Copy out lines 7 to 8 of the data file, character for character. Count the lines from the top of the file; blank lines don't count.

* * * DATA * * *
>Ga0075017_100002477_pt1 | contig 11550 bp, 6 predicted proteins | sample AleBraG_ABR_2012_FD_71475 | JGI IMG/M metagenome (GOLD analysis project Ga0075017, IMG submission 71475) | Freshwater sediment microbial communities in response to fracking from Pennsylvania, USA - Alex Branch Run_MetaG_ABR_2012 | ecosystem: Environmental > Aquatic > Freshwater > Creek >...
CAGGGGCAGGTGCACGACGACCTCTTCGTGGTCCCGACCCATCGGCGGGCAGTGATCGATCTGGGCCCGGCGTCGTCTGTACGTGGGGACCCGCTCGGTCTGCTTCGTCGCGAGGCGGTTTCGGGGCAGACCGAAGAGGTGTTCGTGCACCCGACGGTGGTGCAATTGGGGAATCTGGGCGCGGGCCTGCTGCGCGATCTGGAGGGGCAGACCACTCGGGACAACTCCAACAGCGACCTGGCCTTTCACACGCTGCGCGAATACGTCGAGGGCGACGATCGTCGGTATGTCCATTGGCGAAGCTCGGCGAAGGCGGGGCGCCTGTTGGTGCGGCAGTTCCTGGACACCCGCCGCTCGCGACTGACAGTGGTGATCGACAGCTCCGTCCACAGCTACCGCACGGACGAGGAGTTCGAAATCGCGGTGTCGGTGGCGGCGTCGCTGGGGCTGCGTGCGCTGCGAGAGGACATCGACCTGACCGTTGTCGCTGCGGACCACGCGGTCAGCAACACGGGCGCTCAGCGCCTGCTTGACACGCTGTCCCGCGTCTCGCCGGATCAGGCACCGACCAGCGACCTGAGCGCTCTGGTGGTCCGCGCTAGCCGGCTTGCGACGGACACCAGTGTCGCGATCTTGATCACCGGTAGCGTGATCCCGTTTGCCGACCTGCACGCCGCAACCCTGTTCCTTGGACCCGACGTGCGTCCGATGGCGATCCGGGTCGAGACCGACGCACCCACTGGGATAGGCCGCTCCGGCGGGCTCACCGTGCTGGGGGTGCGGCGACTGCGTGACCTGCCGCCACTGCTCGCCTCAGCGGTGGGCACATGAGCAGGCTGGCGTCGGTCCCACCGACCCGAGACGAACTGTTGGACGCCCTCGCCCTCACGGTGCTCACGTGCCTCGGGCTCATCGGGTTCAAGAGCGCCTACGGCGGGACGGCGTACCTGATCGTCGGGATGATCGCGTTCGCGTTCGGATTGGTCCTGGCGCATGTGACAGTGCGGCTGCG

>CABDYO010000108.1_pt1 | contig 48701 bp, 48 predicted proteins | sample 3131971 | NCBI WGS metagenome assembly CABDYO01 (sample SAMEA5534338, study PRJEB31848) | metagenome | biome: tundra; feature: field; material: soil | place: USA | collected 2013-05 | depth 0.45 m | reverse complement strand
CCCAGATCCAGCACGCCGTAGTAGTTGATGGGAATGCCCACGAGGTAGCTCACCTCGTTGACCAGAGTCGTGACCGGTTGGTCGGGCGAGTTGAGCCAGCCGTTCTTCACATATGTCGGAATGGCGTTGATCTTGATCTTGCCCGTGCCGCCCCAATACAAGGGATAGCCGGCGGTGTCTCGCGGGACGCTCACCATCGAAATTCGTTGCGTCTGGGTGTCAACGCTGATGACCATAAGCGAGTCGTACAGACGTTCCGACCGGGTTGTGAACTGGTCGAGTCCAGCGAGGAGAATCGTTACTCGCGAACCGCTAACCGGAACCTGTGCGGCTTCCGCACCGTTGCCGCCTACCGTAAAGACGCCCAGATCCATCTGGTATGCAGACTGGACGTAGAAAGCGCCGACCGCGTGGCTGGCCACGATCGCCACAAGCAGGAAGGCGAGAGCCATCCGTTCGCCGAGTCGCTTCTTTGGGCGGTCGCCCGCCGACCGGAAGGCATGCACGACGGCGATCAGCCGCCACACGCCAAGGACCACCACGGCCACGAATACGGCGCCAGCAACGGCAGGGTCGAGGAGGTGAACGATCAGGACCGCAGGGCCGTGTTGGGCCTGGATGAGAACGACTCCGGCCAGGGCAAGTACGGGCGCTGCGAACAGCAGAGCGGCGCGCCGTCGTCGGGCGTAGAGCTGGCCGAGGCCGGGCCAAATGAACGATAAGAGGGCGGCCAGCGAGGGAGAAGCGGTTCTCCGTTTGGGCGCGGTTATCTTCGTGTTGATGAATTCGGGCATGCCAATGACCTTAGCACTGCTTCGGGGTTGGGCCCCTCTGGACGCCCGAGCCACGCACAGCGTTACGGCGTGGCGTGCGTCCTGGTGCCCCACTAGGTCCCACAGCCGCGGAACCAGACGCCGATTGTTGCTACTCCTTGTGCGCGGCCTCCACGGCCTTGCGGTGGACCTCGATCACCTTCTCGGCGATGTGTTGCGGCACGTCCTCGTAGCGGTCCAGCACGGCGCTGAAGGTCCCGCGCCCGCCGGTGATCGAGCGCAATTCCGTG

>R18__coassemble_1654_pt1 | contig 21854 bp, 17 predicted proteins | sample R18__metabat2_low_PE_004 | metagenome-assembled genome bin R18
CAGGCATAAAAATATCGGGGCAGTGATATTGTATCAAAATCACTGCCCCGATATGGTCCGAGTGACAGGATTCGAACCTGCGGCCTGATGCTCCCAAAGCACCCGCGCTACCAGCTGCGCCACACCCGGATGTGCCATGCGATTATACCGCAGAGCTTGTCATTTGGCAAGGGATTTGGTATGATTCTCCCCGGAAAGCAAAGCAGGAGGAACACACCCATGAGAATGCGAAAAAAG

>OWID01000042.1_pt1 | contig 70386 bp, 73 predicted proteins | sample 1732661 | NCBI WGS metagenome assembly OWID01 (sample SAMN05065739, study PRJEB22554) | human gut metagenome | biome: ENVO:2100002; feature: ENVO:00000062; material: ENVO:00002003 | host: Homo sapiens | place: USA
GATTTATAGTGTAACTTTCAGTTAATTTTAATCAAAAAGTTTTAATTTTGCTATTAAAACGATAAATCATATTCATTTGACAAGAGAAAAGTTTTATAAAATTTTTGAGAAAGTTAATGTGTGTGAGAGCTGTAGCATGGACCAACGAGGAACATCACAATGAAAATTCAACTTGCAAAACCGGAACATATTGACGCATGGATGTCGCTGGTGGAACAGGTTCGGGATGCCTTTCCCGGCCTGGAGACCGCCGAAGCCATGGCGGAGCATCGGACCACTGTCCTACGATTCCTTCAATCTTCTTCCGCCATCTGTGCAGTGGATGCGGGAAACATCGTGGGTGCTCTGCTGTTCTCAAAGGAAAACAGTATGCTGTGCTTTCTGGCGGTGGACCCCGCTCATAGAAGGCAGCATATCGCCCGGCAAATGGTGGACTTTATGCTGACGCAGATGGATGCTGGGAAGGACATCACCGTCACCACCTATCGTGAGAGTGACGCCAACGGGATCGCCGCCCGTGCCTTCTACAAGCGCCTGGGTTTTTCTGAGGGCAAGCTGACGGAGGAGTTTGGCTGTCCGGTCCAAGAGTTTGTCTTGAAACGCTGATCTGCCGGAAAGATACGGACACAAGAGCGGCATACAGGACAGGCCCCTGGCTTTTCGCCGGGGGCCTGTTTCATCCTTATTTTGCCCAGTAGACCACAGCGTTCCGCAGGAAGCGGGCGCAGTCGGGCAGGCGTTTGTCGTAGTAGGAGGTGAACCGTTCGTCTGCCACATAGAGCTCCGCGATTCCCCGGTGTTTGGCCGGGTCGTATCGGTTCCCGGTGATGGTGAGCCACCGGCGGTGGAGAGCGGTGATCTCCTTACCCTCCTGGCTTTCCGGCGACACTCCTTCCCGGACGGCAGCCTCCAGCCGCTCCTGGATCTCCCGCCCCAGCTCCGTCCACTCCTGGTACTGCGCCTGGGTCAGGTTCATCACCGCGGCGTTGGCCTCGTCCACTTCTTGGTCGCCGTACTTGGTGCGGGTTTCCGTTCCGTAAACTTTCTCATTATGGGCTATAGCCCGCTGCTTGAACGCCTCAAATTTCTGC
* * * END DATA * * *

>OWID01000042.1_pt1 | contig 70386 bp, 73 predicted proteins | sample 1732661 | NCBI WGS metagenome assembly OWID01 (sample SAMN05065739, study PRJEB22554) | human gut metagenome | biome: ENVO:2100002; feature: ENVO:00000062; material: ENVO:00002003 | host: Homo sapiens | place: USA
GATTTATAGTGTAACTTTCAGTTAATTTTAATCAAAAAGTTTTAATTTTGCTATTAAAACGATAAATCATATTCATTTGACAAGAGAAAAGTTTTATAAAATTTTTGAGAAAGTTAATGTGTGTGAGAGCTGTAGCATGGACCAACGAGGAACATCACAATGAAAATTCAACTTGCAAAACCGGAACATATTGACGCATGGATGTCGCTGGTGGAACAGGTTCGGGATGCCTTTCCCGGCCTGGAGACCGCCGAAGCCATGGCGGAGCATCGGACCACTGTCCTACGATTCCTTCAATCTTCTTCCGCCATCTGTGCAGTGGATGCGGGAAACATCGTGGGTGCTCTGCTGTTCTCAAAGGAAAACAGTATGCTGTGCTTTCTGGCGGTGGACCCCGCTCATAGAAGGCAGCATATCGCCCGGCAAATGGTGGACTTTATGCTGACGCAGATGGATGCTGGGAAGGACATCACCGTCACCACCTATCGTGAGAGTGACGCCAACGGGATCGCCGCCCGTGCCTTCTACAAGCGCCTGGGTTTTTCTGAGGGCAAGCTGACGGAGGAGTTTGGCTGTCCGGTCCAAGAGTTTGTCTTGAAACGCTGATCTGCCGGAAAGATACGGACACAAGAGCGGCATACAGGACAGGCCCCTGGCTTTTCGCCGGGGGCCTGTTTCATCCTTATTTTGCCCAGTAGACCACAGCGTTCCGCAGGAAGCGGGCGCAGTCGGGCAGGCGTTTGTCGTAGTAGGAGGTGAACCGTTCGTCTGCCACATAGAGCTCCGCGATTCCCCGGTGTTTGGCCGGGTCGTATCGGTTCCCGGTGATGGTGAGCCACCGGCGGTGGAGAGCGGTGATCTCCTTACCCTCCTGGCTTTCCGGCGACACTCCTTCCCGGACGGCAGCCTCCAGCCGCTCCTGGATCTCCCGCCCCAGCTCCGTCCACTCCTGGTACTGCGCCTGGGTCAGGTTCATCACCGCGGCGTTGGCCTCGTCCACTTCTTGGTCGCCGTACTTGGTGCGGGTTTCCGTTCCGTAAACTTTCTCATTATGGGCTATAGCCCGCTGCTTGAACGCCTCAAATTTCTGC